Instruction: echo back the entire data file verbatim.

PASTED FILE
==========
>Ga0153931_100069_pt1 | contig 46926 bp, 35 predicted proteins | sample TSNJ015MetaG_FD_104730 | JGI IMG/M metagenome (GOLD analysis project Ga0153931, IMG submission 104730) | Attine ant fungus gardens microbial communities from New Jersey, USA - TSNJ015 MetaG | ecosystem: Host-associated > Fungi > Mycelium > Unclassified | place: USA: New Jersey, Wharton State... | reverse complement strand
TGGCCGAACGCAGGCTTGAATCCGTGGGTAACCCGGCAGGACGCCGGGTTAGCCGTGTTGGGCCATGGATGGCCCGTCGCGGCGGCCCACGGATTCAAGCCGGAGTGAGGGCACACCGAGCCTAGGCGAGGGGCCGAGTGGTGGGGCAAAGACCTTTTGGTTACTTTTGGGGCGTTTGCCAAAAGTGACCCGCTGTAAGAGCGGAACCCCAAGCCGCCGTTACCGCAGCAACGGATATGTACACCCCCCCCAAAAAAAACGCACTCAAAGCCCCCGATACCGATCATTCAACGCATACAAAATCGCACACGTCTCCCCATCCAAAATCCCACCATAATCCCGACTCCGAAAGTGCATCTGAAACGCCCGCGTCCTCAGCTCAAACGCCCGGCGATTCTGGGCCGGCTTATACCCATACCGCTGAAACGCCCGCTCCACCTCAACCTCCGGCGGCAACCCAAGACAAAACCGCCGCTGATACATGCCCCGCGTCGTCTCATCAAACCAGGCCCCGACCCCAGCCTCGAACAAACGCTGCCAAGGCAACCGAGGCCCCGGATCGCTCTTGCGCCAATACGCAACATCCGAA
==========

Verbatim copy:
>Ga0153931_100069_pt1 | contig 46926 bp, 35 predicted proteins | sample TSNJ015MetaG_FD_104730 | JGI IMG/M metagenome (GOLD analysis project Ga0153931, IMG submission 104730) | Attine ant fungus gardens microbial communities from New Jersey, USA - TSNJ015 MetaG | ecosystem: Host-associated > Fungi > Mycelium > Unclassified | place: USA: New Jersey, Wharton State... | reverse complement strand
TGGCCGAACGCAGGCTTGAATCCGTGGGTAACCCGGCAGGACGCCGGGTTAGCCGTGTTGGGCCATGGATGGCCCGTCGCGGCGGCCCACGGATTCAAGCCGGAGTGAGGGCACACCGAGCCTAGGCGAGGGGCCGAGTGGTGGGGCAAAGACCTTTTGGTTACTTTTGGGGCGTTTGCCAAAAGTGACCCGCTGTAAGAGCGGAACCCCAAGCCGCCGTTACCGCAGCAACGGATATGTACACCCCCCCCAAAAAAAACGCACTCAAAGCCCCCGATACCGATCATTCAACGCATACAAAATCGCACACGTCTCCCCATCCAAAATCCCACCATAATCCCGACTCCGAAAGTGCATCTGAAACGCCCGCGTCCTCAGCTCAAACGCCCGGCGATTCTGGGCCGGCTTATACCCATACCGCTGAAACGCCCGCTCCACCTCAACCTCCGGCGGCAACCCAAGACAAAACCGCCGCTGATACATGCCCCGCGTCGTCTCATCAAACCAGGCCCCGACCCCAGCCTCGAACAAACGCTGCCAAGGCAACCGAGGCCCCGGATCGCTCTTGCGCCAATACGCAACATCCGAA